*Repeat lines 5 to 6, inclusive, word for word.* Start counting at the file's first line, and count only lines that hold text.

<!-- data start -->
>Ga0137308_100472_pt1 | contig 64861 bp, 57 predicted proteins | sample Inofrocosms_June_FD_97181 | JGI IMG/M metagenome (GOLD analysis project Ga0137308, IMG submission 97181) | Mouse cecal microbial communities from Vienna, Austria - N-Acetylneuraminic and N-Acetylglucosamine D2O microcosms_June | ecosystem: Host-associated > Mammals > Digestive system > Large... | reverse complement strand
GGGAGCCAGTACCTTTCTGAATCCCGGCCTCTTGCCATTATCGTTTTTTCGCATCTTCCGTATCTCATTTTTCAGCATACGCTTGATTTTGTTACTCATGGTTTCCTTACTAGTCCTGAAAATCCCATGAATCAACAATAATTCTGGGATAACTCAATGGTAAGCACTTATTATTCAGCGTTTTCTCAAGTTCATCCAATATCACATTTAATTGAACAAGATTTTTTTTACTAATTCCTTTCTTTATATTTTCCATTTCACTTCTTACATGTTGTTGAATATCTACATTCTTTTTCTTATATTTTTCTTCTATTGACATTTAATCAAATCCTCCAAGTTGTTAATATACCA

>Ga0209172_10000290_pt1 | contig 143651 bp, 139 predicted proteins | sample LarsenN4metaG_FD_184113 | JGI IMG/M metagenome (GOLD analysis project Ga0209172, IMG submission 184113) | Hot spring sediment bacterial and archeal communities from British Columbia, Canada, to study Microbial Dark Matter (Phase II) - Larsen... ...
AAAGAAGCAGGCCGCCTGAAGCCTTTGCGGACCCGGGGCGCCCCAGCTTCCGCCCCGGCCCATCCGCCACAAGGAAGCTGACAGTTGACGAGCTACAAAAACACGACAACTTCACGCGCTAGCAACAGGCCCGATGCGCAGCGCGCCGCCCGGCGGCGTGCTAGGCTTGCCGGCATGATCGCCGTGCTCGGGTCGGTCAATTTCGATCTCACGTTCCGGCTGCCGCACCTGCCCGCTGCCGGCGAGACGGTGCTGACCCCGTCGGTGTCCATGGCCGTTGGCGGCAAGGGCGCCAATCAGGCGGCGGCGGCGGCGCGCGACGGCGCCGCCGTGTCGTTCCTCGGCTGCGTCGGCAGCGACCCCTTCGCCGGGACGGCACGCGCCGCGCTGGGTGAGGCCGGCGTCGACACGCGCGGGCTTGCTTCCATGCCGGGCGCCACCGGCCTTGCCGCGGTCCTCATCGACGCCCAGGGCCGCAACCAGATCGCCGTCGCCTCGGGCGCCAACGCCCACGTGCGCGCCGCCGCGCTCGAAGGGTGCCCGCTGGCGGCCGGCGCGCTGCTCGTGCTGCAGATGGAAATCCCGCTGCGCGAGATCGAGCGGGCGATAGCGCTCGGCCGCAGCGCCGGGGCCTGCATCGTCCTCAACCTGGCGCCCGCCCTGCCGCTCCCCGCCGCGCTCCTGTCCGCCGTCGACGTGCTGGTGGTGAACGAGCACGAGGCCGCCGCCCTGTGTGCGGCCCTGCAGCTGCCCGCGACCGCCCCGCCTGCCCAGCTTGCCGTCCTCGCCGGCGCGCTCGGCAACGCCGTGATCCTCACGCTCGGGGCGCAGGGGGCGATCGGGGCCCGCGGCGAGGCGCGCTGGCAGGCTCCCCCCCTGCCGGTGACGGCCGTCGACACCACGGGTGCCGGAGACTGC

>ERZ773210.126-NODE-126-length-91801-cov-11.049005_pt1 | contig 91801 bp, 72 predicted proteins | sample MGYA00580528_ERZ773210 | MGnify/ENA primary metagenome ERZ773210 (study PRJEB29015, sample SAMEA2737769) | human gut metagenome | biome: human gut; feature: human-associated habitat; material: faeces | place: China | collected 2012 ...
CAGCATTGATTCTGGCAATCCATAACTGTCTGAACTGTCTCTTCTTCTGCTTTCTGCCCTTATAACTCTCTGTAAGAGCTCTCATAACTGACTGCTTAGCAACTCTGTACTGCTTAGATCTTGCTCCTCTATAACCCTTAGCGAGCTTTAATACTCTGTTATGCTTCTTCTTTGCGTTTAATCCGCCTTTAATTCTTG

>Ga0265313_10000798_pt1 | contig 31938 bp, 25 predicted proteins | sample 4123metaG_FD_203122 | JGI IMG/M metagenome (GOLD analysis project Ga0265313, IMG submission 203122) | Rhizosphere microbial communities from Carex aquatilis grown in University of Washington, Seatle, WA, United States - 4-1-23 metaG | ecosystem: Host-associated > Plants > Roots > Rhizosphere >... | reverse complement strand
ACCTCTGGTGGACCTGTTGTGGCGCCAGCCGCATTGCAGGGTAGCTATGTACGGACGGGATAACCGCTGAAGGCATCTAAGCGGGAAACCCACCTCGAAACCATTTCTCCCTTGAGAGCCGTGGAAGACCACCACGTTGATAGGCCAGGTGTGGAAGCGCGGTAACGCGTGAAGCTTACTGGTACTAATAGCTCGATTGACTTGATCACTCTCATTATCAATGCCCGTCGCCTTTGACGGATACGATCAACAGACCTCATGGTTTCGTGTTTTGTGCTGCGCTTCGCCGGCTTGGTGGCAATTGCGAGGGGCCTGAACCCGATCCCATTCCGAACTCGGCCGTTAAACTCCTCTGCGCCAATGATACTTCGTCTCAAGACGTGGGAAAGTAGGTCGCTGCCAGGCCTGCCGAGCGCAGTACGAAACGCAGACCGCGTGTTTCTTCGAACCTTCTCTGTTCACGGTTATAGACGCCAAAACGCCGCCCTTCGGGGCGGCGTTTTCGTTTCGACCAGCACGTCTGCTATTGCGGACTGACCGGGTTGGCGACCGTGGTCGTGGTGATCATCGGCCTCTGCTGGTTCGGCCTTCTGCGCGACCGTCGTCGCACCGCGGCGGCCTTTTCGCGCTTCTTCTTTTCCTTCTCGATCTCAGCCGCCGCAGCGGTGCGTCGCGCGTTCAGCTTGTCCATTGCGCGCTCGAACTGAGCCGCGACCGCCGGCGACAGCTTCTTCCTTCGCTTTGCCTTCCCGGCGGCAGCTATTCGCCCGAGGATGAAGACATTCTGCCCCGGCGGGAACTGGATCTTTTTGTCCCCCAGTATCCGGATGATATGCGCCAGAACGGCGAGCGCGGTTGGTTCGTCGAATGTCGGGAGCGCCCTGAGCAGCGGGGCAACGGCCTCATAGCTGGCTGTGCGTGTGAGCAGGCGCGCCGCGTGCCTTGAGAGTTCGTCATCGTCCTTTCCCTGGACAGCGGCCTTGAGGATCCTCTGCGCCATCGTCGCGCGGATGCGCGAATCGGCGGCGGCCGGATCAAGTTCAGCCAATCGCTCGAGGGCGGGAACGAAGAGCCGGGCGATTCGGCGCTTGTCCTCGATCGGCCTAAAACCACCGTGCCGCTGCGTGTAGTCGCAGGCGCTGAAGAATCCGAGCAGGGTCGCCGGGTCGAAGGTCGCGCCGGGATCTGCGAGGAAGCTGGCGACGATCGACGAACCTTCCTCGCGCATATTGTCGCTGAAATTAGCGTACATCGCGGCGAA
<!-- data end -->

>ERZ773210.126-NODE-126-length-91801-cov-11.049005_pt1 | contig 91801 bp, 72 predicted proteins | sample MGYA00580528_ERZ773210 | MGnify/ENA primary metagenome ERZ773210 (study PRJEB29015, sample SAMEA2737769) | human gut metagenome | biome: human gut; feature: human-associated habitat; material: faeces | place: China | collected 2012 ...
CAGCATTGATTCTGGCAATCCATAACTGTCTGAACTGTCTCTTCTTCTGCTTTCTGCCCTTATAACTCTCTGTAAGAGCTCTCATAACTGACTGCTTAGCAACTCTGTACTGCTTAGATCTTGCTCCTCTATAACCCTTAGCGAGCTTTAATACTCTGTTATGCTTCTTCTTTGCGTTTAATCCGCCTTTAATTCTTG